said main actuator body comprises a cylindrical outer casing constructed of material having high magnetic permeability, open at both ends along the axis of the shaft, said body further comprising a plurality of like adjacent field coils wound around a non-magnetic bobbin mounted coaxially within the casing, the magnetic structure being situated within the bobbin and having a plurality of axially separated magnetic poles each in close proximity to a corresponding one of the field coils; and
the field coils are electrically connected so that adjacent coils produce opposing magnetic fields, and are energized by the drive current so as to cause reciprocating axial motion of said armature in accordance with the polarity of the current.
4. The compressor-actuator as set forth in claim 1 wherein:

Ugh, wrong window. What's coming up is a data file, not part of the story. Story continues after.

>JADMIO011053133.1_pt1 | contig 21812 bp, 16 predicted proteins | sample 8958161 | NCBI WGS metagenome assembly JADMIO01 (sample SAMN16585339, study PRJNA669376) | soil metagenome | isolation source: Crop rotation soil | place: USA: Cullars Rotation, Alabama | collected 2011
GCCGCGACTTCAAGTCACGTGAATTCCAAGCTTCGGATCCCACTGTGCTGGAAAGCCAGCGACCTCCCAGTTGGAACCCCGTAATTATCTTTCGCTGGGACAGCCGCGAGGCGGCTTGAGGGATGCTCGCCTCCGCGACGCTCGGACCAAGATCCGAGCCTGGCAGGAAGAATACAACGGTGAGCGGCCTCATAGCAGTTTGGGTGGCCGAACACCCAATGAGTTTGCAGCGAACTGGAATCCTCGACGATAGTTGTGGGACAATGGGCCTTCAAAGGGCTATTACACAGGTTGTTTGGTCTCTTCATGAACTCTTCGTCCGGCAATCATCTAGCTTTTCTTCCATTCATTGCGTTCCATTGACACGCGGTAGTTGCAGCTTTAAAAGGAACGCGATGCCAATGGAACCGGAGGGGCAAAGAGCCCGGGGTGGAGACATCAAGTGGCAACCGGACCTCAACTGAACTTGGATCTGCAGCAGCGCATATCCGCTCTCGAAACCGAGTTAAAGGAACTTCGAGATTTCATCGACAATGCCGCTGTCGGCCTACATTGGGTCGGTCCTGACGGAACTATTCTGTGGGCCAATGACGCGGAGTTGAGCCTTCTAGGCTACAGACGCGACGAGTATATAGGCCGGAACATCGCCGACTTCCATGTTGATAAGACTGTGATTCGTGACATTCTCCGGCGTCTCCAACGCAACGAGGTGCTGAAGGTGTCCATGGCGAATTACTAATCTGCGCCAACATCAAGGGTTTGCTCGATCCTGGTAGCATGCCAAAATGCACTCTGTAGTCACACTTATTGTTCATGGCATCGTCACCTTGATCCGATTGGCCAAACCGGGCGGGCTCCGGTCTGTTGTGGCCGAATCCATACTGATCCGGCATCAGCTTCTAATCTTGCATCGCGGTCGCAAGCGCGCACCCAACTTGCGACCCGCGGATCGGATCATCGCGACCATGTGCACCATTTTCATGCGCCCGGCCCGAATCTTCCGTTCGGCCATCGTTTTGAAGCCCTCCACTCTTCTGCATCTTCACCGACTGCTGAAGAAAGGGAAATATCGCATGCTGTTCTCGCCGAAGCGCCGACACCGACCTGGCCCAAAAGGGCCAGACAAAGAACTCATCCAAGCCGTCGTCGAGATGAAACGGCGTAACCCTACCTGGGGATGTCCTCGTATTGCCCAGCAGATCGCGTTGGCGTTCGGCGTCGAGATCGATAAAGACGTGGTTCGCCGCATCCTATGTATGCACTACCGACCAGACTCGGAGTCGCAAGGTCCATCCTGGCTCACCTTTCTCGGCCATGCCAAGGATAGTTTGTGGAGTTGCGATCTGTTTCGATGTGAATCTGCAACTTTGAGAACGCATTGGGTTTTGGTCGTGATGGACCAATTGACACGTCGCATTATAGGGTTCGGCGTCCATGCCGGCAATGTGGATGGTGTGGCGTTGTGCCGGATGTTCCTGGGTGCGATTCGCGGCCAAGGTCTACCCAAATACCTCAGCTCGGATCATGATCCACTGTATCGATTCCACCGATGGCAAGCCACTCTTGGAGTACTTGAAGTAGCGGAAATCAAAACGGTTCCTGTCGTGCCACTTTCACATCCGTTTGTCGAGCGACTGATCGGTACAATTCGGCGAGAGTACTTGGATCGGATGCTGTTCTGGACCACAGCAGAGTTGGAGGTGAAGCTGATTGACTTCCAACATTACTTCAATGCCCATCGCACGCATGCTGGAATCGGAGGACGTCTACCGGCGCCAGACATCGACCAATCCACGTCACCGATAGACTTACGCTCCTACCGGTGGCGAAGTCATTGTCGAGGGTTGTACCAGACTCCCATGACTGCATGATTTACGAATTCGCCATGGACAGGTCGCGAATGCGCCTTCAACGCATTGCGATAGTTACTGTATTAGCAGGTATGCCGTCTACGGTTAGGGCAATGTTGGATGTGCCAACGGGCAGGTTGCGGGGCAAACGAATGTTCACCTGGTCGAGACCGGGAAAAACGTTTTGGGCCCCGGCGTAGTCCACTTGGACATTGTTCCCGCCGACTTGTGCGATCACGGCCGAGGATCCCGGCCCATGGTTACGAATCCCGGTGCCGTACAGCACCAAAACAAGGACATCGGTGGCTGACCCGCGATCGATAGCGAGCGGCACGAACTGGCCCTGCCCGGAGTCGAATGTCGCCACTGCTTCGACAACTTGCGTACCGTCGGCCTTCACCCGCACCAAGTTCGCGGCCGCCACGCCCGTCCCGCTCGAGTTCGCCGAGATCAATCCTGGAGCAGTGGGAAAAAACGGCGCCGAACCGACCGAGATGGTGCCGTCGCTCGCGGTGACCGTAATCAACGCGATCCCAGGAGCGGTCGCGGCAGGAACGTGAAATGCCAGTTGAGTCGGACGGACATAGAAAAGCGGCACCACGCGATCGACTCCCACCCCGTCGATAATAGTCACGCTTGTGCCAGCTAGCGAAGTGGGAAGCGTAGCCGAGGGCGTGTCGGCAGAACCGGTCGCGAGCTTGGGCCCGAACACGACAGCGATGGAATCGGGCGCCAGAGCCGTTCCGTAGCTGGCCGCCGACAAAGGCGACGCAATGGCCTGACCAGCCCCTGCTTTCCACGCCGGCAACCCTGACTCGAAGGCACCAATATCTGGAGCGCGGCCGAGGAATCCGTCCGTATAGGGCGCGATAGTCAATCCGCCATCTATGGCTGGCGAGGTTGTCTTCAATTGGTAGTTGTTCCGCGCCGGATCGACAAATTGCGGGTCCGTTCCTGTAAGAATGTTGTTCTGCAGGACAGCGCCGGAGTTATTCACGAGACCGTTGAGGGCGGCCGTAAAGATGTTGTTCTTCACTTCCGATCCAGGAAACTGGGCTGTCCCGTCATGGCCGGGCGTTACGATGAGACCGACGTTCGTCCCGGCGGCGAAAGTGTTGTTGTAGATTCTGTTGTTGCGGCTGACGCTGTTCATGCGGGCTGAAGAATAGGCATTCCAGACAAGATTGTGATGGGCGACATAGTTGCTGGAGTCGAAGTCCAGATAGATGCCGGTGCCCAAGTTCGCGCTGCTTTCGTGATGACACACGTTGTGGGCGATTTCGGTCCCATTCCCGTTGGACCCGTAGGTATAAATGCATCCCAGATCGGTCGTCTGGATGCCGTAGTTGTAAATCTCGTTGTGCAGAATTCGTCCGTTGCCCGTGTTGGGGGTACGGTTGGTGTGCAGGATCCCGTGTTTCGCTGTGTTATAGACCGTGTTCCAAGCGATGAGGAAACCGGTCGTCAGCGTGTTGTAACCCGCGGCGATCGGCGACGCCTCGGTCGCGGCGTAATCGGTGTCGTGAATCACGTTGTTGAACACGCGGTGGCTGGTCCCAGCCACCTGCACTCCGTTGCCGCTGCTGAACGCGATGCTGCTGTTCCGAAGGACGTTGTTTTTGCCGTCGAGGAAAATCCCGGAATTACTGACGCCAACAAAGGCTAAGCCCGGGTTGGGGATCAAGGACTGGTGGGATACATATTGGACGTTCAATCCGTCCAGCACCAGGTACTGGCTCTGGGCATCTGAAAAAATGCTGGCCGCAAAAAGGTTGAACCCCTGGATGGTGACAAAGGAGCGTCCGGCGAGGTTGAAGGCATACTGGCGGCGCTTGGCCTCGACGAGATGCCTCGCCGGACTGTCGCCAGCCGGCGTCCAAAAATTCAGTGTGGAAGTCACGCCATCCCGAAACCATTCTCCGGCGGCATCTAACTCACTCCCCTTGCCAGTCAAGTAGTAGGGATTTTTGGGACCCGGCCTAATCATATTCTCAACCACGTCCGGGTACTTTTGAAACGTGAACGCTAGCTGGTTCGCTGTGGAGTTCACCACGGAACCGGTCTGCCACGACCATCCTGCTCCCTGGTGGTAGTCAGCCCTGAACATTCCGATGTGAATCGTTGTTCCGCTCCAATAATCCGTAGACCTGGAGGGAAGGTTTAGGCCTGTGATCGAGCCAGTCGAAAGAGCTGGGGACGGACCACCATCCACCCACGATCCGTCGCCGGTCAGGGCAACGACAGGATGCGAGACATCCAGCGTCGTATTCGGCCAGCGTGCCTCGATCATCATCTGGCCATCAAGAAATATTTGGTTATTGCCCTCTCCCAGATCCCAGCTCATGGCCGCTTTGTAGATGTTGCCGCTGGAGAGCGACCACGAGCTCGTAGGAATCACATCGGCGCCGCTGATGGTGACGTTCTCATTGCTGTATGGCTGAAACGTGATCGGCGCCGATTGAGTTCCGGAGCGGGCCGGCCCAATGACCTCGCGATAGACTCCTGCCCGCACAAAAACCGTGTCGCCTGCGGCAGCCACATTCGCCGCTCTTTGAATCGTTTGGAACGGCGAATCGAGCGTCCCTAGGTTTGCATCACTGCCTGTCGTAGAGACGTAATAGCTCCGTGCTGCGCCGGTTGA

said armature comprises a cylinder disposed coaxially within the main actuator body and mounted so as to have freedom of axial movement, and a plurality of like adjacent coils wound around the cylinder;
said main actuator body comprises a cylindrical outer casing constructed of material having high magnetic permeability, and a plurality of like annular permanent magnets mounted coaxially on the inner periphery of the casing and magnetized in a radial direction with each permanent magnet positioned in close proximity to a corresponding one of the coils; and
the coils are electrically connected so that adjacent coils produce opposing magnetic fields, and are energized by the drive current so as to cause reciprocating motion of said armature in accordance with the polarity of the current.
5. The compressor-actuator as set forth in claim 1 wherein the armature is mounted within the actuator body by spring mounting means and further wherein the mass of the armature M1 and spring constant of the mounting means K1 are such that the resonant frequency at which the armature vibrates the square root of K1/M1 is equal to an acoustic resonant frequency of the chamber.
6. The compressor-actuator as set forth in claim 5 wherein the drive current is made to have a frequency substantially equal to the square root of K1/M1.